USAID: Acting on the Call: Ending Preventable Child and Maternal Deaths, June 2014; Ending Preventable Maternal Mortality: USAID Maternal Health Vision for Action, June 2014; Working Toward the Goal of Reducing Maternal and Child Mortality: USAID Programming and Response to FY08 Appropriations (Report to Congress), July 2008; Two Decades of Progress: USAID’s Child Survival and Maternal Health Program, June 2009.
CDC provides virological surveillance expertise (genetic fingerprinting) to investigate polio cases, identify the strain of poliovirus involved, and pinpoint genetic and transmission linkages. KFF communication with CDC, May 2013.
CDC, “Polio,” webpage, www.cdc.gov/polio/.
CDC, CDC Global Health Strategy, 2012-2015, 2012.
USAID, Global Health and Child Survival: Progress Report to Congress, 2010-2011, 2012; USAID, “Support to Polio Eradication Activities,” fact sheet, Aug. 3, 2015, and webpage updates May 7, 2019 and Oct. 6, 2021, https://www.usaid.gov/global-health/health-areas/maternal-and-child-health/technical-areas/immunization/polio.
The last case in Latin America occurred in 1991, and the region was certified polio-free in 1994.
USAID, Polio Eradication Initiative Mission Information Kit, 1999.
Obama Administration/State Department, “United States Support for Polio Eradication,” fact sheet, Oct. 7, 2010, https://2009-2017.state.gov/e/oes/rls/fs/2010/149227.htm.
Includes funding through 2022. GPEI, “Contributions and Pledges to the Global Polio Eradication Initiative, 1985-2021,” as of December 31, 2021, http://polioeradication.org/financing/donors/historical-contributions/; KFF analysis of data from the Office of Management and Budget, Agency Congressional Budget Justifications, Congressional Appropriations Bills, and U.S. Foreign Assistance Dashboard website, ForeignAssistance.gov.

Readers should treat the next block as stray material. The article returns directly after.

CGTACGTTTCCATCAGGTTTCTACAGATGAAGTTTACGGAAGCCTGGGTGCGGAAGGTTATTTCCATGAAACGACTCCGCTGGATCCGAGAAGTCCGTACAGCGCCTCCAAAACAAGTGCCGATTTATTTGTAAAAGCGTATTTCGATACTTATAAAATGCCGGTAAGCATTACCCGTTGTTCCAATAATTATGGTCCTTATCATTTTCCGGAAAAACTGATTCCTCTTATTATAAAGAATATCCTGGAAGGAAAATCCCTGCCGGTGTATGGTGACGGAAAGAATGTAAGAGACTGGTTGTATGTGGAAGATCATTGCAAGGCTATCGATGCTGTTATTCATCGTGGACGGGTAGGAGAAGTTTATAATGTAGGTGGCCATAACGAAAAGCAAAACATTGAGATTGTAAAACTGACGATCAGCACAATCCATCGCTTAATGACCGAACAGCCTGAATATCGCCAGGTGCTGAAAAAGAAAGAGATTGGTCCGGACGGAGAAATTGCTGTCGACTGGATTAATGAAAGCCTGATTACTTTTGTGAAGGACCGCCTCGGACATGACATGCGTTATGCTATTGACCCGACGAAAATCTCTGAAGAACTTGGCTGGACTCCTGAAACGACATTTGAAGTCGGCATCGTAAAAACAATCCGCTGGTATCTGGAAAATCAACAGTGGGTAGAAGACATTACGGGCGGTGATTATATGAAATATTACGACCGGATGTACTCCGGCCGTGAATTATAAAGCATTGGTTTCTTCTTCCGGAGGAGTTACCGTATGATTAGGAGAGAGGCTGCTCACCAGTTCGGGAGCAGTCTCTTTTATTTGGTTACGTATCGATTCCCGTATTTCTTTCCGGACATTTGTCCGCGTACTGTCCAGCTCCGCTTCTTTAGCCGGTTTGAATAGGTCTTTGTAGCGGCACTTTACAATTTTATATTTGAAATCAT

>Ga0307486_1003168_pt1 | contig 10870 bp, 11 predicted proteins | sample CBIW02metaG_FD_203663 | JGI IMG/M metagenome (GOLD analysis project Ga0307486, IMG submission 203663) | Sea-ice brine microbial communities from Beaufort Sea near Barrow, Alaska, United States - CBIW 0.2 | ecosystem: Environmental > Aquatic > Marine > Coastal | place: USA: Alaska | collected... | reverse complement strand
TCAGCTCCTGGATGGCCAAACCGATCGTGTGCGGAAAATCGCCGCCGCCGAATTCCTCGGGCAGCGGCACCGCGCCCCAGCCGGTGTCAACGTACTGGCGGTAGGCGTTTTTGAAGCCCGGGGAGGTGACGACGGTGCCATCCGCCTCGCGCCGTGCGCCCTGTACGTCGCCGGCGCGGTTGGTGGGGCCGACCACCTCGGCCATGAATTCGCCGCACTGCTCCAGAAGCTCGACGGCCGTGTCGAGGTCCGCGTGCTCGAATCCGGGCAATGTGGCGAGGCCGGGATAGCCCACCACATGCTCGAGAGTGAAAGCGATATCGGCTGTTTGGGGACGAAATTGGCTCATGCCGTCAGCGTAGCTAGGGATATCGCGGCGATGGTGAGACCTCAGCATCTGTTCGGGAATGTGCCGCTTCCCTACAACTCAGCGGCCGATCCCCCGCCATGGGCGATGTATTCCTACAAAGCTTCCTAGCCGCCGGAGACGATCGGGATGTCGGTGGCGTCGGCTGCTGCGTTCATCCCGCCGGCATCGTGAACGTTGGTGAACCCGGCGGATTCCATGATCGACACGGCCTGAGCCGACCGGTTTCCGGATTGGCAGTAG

KFF analysis of data from the Office of Management and Budget, Agency Congressional Budget Justifications, Congressional Appropriations Bills, and U.S. Foreign Assistance Dashboard website, ForeignAssistance.gov.
GPEI, “Afghanistan makes progress in polio eradication but challenges remain,” Aug. 15, 2022, https://polioeradication.org/news-post/afghanistan-makes-progress-in-polio-eradication-but-challenges-remain/ ; Reuters, “WHO, UNICEF launch Afghan polio vaccine campaign with Taliban backing,” Nov. 8, 2021, https://www.reuters.com/world/asia-pacific/who-unicef-launch-afghan-polio-vaccine-campaign-with-taliban-backing-2021-11-08/; Haroon Janjua, “Afghanistan to restart polio vaccination programme with Taliban support,” Oct. 19, 2021, https://www.theguardian.com/global-development/2021/oct/19/afghanistan-to-restart-polio-vaccination-programme-with-taliban-support.
GPEI, “Call to Action to Support Covid-19 Response,” Polio Oversight Board Statement, April 2, 2020, http://polioeradication.org/wp-content/uploads/2020/04/POB-COVID-19-Statement-20200402.pdf.
GPEI, GPEI Strategy for the Response to cVDPV2 2020-2021, fact sheet, March 2021, https://polioeradication.org/wp-content/uploads/2021/03/GPEI-cVDPV2-nOPV2-Factsheet-20210312-EN.pdf.
GPEI, Latest on COVID-19: GPEI’s Situation Report & Donor Update, Aug. 4, 2020, https://polioeradication.org/wp-content/uploads/2020/08/GPEI-Newsletter-Week32-2020.pdf.
Mohammad Ali, et al., “COVID-19 vaccination gives hope to eradicate polio,” Nature Medicine, Vol. 27, pp. 1660–1661, correspondence, Oct. 4, 2021, https://www.nature.com/articles/s41591-021-01518-z.
GPEI, “Updated statement on report of polio detection in United States,” July 29, 2022, https://polioeradication.org/news-post/report-of-polio-detection-in-united-states/.
GPEI, “Financial Resource Requirements,” webpage, http://polioeradication.org/financing/financial-needs/financial-resource-requirements-frr/; GPEI, Polio Investment Case, 2022-2026, 2022, https://polioeradication.org/wp-content/uploads/2022/04/GPEI-Investment-Case-2022-2026-Web-EN.pdf.